Recent seminar: the link between mediation and the Responsibility to Protect is evident
Ministry of Foreign Affairs in Finland
27 March 2013
The Responsibility to Protect is a topical theme in international politics. It refers to the responsibility and role of individual States and the international community in civilian protection, crisis prevention and settlement efforts. The role of mediation in implementing the Responsibility to Protect and in crisis prevention was discussed at a seminar organised by the Ministry for Foreign Affairs.
Mediation has been one of the priorities of Finland’s foreign policy for some years. The Responsibility to Protect, in turn, is an emergent concept in international politics that applies to the collective responsibility of states and the international community to protect civilians from the worst international crimes, genocide, war crimes, ethnic cleansing and crimes against humanity.
“The link between mediation and the Responsibility to Protect is a natural one, as one of the immediate objectives of mediation is to prevent potential conflict situations from escalating into violence and further into crimes under the Responsibility to Protect,” Foreign Minister Erkki Tuomioja stated in his opening remarks at the seminar “Preventive, Responsive, and Effective? The Role of Mediation in Implementing the Responsibility to Protect”, organized by the Ministry of Foreign Affairs in cooperation with the Finnish Institute of International Affairs.
The keynote speaker, Professor Ed Luck, the UN Secretary-General's former Special Adviser on the Responsibility to Protect, stated that the implementation of the Responsibility to Protect is not only a question of using military force; instead he stressed the central importance both of the diplomatic means referred to in Chapter VI of the UN Charter and of mediation. In his view, especially the link between mediation and the Responsibility to Protect is an interesting idea that has not yet been raised adequately in the international debate.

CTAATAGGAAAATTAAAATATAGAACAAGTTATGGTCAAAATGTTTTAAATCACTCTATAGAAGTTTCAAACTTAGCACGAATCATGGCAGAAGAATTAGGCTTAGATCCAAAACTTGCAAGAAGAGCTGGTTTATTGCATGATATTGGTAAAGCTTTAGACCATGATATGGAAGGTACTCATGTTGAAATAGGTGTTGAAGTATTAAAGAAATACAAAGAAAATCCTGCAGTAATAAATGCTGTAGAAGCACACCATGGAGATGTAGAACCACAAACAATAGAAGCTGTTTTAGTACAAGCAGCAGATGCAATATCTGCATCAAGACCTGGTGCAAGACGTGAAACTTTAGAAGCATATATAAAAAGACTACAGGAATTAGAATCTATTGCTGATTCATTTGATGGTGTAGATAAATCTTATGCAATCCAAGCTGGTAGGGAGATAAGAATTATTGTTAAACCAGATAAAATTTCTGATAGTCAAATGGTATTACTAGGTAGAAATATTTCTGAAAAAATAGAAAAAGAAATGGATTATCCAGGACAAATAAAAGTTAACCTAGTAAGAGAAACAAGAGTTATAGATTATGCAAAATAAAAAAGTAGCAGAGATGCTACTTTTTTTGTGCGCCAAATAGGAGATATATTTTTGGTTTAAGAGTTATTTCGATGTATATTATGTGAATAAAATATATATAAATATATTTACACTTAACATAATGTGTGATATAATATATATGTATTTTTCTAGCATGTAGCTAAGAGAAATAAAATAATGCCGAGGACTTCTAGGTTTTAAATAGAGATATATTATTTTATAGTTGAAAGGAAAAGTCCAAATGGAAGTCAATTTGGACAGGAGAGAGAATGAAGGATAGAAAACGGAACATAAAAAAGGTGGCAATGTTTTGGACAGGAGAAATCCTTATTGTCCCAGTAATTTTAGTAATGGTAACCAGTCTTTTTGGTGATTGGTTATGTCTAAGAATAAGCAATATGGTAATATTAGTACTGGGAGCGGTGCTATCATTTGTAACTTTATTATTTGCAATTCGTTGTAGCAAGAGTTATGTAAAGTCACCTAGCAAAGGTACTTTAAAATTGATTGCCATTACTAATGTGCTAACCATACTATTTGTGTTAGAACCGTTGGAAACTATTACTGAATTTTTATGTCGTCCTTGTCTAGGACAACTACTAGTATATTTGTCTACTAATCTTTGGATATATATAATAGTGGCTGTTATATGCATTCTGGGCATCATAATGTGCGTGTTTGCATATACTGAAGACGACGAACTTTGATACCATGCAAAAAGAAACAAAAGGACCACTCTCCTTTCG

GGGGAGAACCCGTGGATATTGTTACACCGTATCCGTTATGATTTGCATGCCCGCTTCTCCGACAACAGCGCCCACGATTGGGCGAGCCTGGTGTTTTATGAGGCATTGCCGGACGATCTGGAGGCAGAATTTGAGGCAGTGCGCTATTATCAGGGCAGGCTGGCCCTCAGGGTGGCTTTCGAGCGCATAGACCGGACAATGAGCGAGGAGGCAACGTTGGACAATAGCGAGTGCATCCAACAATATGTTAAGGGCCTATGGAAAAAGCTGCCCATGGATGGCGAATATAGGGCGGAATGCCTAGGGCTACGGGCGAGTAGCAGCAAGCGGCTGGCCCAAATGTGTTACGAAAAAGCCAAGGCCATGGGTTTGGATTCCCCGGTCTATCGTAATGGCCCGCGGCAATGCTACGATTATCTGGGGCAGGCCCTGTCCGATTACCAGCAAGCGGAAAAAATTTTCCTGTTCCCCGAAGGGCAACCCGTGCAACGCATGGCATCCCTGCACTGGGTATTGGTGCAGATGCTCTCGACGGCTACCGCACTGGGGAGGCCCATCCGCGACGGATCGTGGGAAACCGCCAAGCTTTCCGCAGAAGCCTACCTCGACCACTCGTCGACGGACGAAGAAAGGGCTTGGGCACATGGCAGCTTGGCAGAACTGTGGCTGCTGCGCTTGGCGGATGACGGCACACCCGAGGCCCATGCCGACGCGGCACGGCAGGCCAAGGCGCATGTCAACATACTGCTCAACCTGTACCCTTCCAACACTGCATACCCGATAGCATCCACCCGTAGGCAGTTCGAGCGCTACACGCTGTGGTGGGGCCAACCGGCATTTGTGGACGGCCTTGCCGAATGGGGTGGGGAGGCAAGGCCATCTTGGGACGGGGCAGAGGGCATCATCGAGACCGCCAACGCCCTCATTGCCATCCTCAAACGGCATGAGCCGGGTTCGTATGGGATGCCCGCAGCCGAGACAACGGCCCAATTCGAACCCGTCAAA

Tuija Talvitie, Executive Director of Crisis Management Initiative, reminded those present of the “invisible achievements” of mediation in situations that are particularly sensitive to deteriorate into serious international crimes. For example, the elections held in unstable conditions in Sierra Leone in 2012, took place without violence.
Professor Peter Wallensteen of Uppsala University examined the change in nature of conflicts during recent decades from conflicts between states to internal conflicts within states. He also presented statistics on the effects of mediation with regard to the recurrence violence in conflict resolution situations. The recurrence of conflicts that have ended in a negotiated settlement has declined significantly since the 1980s whereas the percentage of recurrence for conflicts that have ended with the victory of one party has increased correspondingly.
Member of Parliament Pekka Haavisto, who has handled UN and EU tasks in various crisis regions such as Sudan and the Horn of Africa, emphasised the importance of recognising early signals so that conflicts can be checked in time. (…)
Read more about the event. Read the speech by Foreign Minister Erkki Tuomioja, entitled, “The Role of Mediation in Implementing the Responsibility to Protect”.